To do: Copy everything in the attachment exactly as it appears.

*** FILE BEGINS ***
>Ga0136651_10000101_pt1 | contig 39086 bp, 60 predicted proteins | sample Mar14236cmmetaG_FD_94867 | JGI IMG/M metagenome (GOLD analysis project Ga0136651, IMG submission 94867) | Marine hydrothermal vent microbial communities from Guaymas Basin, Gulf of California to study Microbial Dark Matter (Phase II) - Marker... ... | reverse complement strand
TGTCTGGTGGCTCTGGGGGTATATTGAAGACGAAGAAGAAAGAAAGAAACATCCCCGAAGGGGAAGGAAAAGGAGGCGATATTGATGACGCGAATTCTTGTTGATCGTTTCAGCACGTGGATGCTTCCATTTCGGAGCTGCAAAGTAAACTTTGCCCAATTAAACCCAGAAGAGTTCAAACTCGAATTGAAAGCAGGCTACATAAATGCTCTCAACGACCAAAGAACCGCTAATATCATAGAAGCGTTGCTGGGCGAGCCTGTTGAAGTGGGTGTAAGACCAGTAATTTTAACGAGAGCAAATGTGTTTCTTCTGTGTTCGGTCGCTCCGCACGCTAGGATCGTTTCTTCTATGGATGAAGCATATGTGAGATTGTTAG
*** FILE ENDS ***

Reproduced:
>Ga0136651_10000101_pt1 | contig 39086 bp, 60 predicted proteins | sample Mar14236cmmetaG_FD_94867 | JGI IMG/M metagenome (GOLD analysis project Ga0136651, IMG submission 94867) | Marine hydrothermal vent microbial communities from Guaymas Basin, Gulf of California to study Microbial Dark Matter (Phase II) - Marker... ... | reverse complement strand
TGTCTGGTGGCTCTGGGGGTATATTGAAGACGAAGAAGAAAGAAAGAAACATCCCCGAAGGGGAAGGAAAAGGAGGCGATATTGATGACGCGAATTCTTGTTGATCGTTTCAGCACGTGGATGCTTCCATTTCGGAGCTGCAAAGTAAACTTTGCCCAATTAAACCCAGAAGAGTTCAAACTCGAATTGAAAGCAGGCTACATAAATGCTCTCAACGACCAAAGAACCGCTAATATCATAGAAGCGTTGCTGGGCGAGCCTGTTGAAGTGGGTGTAAGACCAGTAATTTTAACGAGAGCAAATGTGTTTCTTCTGTGTTCGGTCGCTCCGCACGCTAGGATCGTTTCTTCTATGGATGAAGCATATGTGAGATTGTTAG